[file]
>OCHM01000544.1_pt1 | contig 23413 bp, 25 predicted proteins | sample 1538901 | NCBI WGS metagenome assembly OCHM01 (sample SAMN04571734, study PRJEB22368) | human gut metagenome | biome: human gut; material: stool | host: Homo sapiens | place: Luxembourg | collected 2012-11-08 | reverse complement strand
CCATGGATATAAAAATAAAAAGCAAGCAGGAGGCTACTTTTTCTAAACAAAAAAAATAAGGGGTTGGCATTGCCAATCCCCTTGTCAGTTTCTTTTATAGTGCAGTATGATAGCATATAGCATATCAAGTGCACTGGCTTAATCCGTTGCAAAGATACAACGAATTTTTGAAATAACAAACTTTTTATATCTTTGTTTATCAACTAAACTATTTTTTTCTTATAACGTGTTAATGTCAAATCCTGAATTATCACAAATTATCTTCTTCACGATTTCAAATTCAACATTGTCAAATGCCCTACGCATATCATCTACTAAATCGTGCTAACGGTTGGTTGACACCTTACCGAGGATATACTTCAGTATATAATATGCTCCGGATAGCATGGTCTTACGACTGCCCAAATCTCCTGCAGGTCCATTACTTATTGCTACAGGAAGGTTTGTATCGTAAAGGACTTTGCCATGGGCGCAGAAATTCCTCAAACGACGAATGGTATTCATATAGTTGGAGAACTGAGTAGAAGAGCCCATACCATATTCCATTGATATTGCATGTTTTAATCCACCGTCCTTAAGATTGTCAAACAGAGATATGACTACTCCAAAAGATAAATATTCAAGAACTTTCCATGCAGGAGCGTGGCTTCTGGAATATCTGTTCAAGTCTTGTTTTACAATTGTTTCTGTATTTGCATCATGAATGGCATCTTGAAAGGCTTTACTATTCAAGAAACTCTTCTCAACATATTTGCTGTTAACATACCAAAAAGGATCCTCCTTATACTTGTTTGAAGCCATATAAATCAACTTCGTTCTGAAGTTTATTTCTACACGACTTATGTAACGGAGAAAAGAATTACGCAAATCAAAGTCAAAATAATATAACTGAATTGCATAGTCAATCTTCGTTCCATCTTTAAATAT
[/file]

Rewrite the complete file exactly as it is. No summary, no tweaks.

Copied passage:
>OCHM01000544.1_pt1 | contig 23413 bp, 25 predicted proteins | sample 1538901 | NCBI WGS metagenome assembly OCHM01 (sample SAMN04571734, study PRJEB22368) | human gut metagenome | biome: human gut; material: stool | host: Homo sapiens | place: Luxembourg | collected 2012-11-08 | reverse complement strand
CCATGGATATAAAAATAAAAAGCAAGCAGGAGGCTACTTTTTCTAAACAAAAAAAATAAGGGGTTGGCATTGCCAATCCCCTTGTCAGTTTCTTTTATAGTGCAGTATGATAGCATATAGCATATCAAGTGCACTGGCTTAATCCGTTGCAAAGATACAACGAATTTTTGAAATAACAAACTTTTTATATCTTTGTTTATCAACTAAACTATTTTTTTCTTATAACGTGTTAATGTCAAATCCTGAATTATCACAAATTATCTTCTTCACGATTTCAAATTCAACATTGTCAAATGCCCTACGCATATCATCTACTAAATCGTGCTAACGGTTGGTTGACACCTTACCGAGGATATACTTCAGTATATAATATGCTCCGGATAGCATGGTCTTACGACTGCCCAAATCTCCTGCAGGTCCATTACTTATTGCTACAGGAAGGTTTGTATCGTAAAGGACTTTGCCATGGGCGCAGAAATTCCTCAAACGACGAATGGTATTCATATAGTTGGAGAACTGAGTAGAAGAGCCCATACCATATTCCATTGATATTGCATGTTTTAATCCACCGTCCTTAAGATTGTCAAACAGAGATATGACTACTCCAAAAGATAAATATTCAAGAACTTTCCATGCAGGAGCGTGGCTTCTGGAATATCTGTTCAAGTCTTGTTTTACAATTGTTTCTGTATTTGCATCATGAATGGCATCTTGAAAGGCTTTACTATTCAAGAAACTCTTCTCAACATATTTGCTGTTAACATACCAAAAAGGATCCTCCTTATACTTGTTTGAAGCCATATAAATCAACTTCGTTCTGAAGTTTATTTCTACACGACTTATGTAACGGAGAAAAGAATTACGCAAATCAAAGTCAAAATAATATAACTGAATTGCATAGTCAATCTTCGTTCCATCTTTAAATAT